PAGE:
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Effects of working memory training on smoking-related behaviours in daily cigarette smokers

The Department of Psychology needs volunteers for a research project to examine the effects of working memory training on daily smokers.

What's involved

Details about the study.

This study tests the effects of a computer-based training task on smoking-related behaviours. The training task has been designed to improve working memory, which is a type of memory that helps us complete tasks by helping us hold information while performing the task. This study will help us to better understand the relationship between nicotine withdrawal and working memory.

We need volunteers to help us carry out the study. If you decide to participate, you'll be asked to attend one session in which you'll complete some questionnaires and computerised tasks.


To take part, participants should:

  • smoke at least 10 manufactured cigarettes or 15 roll-ups per day
  • smoke within one hour of waking
  • not be using any nicotine replacement therapies or actively trying to give up smoking recently

What will I be doing?

Eligible participants will attend the study site twice. The first session will last approximately 90 minutes. You should not smoke for 12 hours before the test session (i.e. overnight), and this will be tested with a breathalyser. It is important that you do not use any smoking cessation remedies such as nicotine patches or gums during this time period.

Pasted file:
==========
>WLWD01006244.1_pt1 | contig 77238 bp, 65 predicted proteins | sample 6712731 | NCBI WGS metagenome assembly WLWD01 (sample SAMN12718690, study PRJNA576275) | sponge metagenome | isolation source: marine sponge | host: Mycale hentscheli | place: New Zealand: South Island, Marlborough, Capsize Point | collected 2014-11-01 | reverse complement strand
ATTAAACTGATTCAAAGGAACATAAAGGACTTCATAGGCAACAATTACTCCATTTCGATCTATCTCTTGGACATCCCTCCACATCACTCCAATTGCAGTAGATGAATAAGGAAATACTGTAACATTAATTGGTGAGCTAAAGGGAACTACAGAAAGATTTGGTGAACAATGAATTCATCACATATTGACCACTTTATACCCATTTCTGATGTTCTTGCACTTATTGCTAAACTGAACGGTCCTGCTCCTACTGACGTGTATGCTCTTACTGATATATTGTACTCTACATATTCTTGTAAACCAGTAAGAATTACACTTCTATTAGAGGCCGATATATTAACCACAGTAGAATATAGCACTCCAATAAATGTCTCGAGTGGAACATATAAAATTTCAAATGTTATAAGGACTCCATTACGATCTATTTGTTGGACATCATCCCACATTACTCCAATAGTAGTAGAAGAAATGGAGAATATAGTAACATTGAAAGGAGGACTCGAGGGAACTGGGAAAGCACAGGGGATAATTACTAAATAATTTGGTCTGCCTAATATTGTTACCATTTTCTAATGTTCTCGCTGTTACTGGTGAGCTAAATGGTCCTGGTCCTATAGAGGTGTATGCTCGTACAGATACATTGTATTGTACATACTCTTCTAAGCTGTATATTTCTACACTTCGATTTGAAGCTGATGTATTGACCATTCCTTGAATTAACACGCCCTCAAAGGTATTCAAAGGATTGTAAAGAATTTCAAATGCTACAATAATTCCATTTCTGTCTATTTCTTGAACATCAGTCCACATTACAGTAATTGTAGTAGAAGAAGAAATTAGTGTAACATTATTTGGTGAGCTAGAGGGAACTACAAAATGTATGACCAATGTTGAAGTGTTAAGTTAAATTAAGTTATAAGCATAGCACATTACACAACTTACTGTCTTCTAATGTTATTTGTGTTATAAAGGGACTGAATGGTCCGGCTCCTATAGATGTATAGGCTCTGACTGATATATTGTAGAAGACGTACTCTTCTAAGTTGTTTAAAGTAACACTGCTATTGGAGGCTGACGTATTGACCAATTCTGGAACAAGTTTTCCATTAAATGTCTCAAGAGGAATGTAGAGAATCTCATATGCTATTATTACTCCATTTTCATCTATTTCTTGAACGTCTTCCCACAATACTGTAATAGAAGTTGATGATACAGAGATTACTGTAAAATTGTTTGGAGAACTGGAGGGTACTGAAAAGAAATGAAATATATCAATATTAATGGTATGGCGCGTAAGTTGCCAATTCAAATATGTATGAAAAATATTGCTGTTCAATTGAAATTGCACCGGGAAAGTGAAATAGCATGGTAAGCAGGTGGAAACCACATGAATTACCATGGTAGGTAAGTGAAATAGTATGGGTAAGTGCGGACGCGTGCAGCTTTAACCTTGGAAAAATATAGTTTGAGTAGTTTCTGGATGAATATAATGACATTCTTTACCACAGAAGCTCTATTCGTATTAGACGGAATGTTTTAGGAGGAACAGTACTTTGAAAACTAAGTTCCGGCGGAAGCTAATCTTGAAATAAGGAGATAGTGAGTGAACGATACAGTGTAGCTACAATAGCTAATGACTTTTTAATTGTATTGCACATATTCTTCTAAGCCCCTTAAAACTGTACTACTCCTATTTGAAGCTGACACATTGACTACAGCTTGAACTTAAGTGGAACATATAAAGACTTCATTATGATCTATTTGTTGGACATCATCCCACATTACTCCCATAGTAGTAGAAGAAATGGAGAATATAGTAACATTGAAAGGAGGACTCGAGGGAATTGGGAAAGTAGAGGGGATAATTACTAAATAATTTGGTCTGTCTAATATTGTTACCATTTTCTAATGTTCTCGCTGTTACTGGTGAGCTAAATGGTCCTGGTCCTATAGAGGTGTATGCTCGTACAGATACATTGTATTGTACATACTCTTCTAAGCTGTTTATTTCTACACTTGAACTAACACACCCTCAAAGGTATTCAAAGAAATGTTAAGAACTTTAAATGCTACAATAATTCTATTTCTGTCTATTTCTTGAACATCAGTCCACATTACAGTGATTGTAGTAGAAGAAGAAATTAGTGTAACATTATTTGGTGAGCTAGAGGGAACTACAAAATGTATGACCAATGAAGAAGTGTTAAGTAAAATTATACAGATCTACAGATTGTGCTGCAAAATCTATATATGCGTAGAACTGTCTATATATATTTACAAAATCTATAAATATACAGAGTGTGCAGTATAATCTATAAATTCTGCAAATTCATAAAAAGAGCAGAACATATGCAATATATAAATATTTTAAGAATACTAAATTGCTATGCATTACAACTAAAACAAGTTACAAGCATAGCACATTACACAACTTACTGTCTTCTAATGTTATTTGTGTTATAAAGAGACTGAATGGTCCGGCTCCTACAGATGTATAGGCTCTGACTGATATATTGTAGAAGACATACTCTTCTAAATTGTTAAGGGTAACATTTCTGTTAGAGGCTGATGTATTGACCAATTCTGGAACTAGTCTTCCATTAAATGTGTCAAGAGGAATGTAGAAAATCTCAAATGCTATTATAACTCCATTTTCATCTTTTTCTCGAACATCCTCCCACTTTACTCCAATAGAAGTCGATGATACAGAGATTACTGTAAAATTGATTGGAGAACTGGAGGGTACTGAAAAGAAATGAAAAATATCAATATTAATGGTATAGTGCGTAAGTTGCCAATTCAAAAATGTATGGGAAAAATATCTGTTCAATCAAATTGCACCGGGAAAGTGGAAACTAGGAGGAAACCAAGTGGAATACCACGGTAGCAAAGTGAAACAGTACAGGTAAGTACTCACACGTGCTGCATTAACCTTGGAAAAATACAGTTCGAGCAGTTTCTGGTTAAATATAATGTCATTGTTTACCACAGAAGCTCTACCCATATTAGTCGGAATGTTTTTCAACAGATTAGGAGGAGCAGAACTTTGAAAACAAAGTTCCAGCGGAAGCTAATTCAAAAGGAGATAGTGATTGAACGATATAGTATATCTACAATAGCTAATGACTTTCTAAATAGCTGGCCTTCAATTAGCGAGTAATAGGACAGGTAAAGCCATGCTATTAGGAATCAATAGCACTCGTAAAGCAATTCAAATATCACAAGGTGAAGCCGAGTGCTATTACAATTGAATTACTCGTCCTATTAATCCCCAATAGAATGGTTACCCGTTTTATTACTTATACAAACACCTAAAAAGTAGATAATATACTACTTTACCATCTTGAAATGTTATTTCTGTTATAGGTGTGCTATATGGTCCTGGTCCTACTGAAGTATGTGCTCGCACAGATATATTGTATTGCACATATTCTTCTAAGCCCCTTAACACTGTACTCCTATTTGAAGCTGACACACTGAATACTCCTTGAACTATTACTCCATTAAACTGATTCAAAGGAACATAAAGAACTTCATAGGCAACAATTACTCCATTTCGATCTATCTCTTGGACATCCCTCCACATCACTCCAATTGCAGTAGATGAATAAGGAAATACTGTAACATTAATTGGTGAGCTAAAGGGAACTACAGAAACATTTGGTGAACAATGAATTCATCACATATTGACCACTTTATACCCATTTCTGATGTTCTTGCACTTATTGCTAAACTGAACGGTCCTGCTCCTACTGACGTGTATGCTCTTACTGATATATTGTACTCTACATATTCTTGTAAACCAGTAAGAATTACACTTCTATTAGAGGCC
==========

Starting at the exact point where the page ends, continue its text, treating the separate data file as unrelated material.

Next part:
When you leave this session you will be given a smoking diary to complete for 24 hours. After 24 hours you'll return to the study site to return the diary. At this point, you'll be given final information about the study and receive your reimbursement.

Dates of the study

The study will run from 25 March 2019 to 04 March 2020.

Reimbursement and data protection

Details about what you'll get for taking part in the study and how we'll treat your data.

What participants get for taking part in the study

Participants will be reimbursed for taking part.

How personal information will be handled

You study data will be anonymised. This means it will be given an identification number and any identifying information about you removed. Therefore, it would not be possible to identify you by name from any aspect of documentation or reporting for this research study.

At the end of the study, your anonymised data will become “open data”. This means that it will be stored in an online database so that it's publicly available.

Contact us

Please get in touch if you'd like to take part

Relevant ethics approval information

This study has received full ethical approval from the Psychology Department Ethics Committee at the University of Bath (Ethics code:17-054)